Shape-Specific Functions

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When invoking a topology map to map from points to cells, you have access to an identifier that tells you the cell shape. But currently there are no facilities that do anything particular to that cell shape (such as interpolate). At the moment this is all left to the user, and the only real way to do that is to implement a big switch statement.

In VTK you typically can get a vtkCell object to represent the shape and state of a cell. This object has several subclasses with virtual methods that implement a variety of useful operations. Such an implementation is not practical for the VTK-m execution environment, but we should have something equivalent.

Minor Change to CellType.h

The current list of enumerations in CellType.h is ripped from VTK, which is good because they match. Although, they are symbols in the vtkm namespace, they are named like macros (or something in the global namespace). I've also come to like the term "shape" over "type" as it is more descriptive. Thus I would like the names in the definition to change to something like the following.

namespace vtkm {

/// CellShapeIdEnum stores the type of each cell.  Currently these are designed
/// to match up with VTK cell types.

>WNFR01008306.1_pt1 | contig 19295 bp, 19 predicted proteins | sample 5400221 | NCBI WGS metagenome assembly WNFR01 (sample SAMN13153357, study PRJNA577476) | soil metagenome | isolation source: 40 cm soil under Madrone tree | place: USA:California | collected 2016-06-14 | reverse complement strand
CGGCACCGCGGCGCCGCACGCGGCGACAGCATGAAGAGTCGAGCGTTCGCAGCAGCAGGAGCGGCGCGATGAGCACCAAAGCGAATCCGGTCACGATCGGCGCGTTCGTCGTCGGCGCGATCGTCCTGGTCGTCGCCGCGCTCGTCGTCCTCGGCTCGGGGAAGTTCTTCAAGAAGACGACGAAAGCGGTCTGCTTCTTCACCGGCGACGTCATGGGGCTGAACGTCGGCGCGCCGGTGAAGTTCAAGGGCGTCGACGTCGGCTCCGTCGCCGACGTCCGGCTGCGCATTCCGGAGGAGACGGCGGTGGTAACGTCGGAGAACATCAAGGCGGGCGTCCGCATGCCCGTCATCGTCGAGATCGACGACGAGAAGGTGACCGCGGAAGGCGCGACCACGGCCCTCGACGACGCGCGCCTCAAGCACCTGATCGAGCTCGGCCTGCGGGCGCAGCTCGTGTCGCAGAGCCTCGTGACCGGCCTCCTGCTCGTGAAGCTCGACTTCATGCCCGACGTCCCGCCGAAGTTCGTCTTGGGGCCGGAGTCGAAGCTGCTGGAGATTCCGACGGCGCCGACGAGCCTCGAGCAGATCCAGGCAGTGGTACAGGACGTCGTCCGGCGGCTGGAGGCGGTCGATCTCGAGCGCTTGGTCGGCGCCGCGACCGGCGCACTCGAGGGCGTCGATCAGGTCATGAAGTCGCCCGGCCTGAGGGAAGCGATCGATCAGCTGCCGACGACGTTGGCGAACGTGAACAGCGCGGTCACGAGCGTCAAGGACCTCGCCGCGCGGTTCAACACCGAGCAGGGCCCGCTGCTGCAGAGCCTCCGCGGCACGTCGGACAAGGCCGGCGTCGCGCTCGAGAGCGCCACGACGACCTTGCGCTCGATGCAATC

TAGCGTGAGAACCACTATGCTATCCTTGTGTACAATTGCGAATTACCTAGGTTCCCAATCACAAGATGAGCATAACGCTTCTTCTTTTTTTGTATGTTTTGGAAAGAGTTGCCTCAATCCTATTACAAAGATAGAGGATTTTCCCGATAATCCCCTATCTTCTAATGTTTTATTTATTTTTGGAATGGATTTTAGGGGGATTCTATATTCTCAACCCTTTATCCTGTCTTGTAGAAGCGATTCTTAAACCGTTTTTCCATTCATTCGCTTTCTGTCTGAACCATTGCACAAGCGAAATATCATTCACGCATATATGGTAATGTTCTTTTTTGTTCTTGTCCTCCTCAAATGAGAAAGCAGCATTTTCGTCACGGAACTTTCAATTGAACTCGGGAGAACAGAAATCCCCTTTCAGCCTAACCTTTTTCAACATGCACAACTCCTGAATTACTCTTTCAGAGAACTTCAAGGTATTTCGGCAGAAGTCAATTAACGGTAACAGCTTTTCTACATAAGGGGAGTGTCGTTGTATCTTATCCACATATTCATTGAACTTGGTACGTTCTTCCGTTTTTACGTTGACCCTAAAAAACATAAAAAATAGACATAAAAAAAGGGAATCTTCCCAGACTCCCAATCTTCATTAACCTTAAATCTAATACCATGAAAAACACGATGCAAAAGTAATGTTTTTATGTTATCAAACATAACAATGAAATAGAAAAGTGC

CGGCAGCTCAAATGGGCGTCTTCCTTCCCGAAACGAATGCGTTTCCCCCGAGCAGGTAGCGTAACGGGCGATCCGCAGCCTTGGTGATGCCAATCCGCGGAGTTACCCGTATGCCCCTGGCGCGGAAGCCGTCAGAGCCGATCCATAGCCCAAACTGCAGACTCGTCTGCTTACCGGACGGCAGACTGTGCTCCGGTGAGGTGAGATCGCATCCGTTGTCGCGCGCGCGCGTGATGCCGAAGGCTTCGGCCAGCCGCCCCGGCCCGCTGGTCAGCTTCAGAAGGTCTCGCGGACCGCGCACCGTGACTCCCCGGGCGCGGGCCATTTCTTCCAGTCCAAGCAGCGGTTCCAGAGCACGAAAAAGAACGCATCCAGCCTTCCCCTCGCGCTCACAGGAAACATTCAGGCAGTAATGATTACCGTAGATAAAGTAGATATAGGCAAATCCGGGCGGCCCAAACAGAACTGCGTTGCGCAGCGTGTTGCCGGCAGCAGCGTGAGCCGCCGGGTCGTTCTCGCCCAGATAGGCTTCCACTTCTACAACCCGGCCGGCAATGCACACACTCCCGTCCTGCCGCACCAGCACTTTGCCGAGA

enum CellShapeIdEnum
  // Linear cells
  CELL_SHAPE_EMPTY              = 0,
  CELL_SHAPE_VERTEX             = 1,
  CELL_SHAPE_LINE               = 3,
  //CELL_SHAPE_POLY_LINE        = 4,
  CELL_SHAPE_TRIANGLE           = 5,
  CELL_SHAPE_POLYGON            = 7,
  CELL_SHAPE_PIXEL              = 8,
  CELL_SHAPE_QUAD               = 9,
  CELL_SHAPE_TETRA              = 10,
  CELL_SHAPE_VOXEL              = 11,
  CELL_SHAPE_WEDGE              = 13,
  CELL_SHAPE_PYRAMID            = 14,


} // namespace vtkm

Cell Shape Tags

The problem with a cell class is that you have to build some state when you construct it so that it is self contained, but much of that work may not actually be needed.

A more efficient approach (and one that works better on accelerator devices) is to define a tag for the cell shape and then overload functions or specialize classes on that shape tag. Of course, you still need integer identifiers for shape so that they can be stored in arrays or otherwise defined when the shape is not known at compile time. Thus, both need to exist and there needs to be a mechanism to go between them.

The first step is to establish a set of cell shape tag classes. Each one should have a field named CellShapeId set to the corresponding ID. So, for example, the implementation for CellShapeTagHexahedron could look like this.

struct CellShapeTagHexahedron {
  static const vtkm::IdComponent CellShapeId = vtkm::CELL_SHAPE_HEXAHEDRON;

There should also be a VTKM_IS_CELL_SHAPE_TAG macro that does a compile-time check that a class is a valid cell shape tag.

Since the tag has the ID built into it, going from tags to IDs is straightforward. To go the other way, there needs to be a traits-like class named something like CellShapeIdToTag to get a tag from an ID known at compile time.

template<vtkm::IdComponent CellShapeId>
struct CellShapeIdToTag;

struct CellShapeIdToTag<vtkm::CELL_SHAPE_HEXAHEDRON> {
  typedef vtkm::CellShapeTagHexahedron Tag;

Generic Cell Shape Tags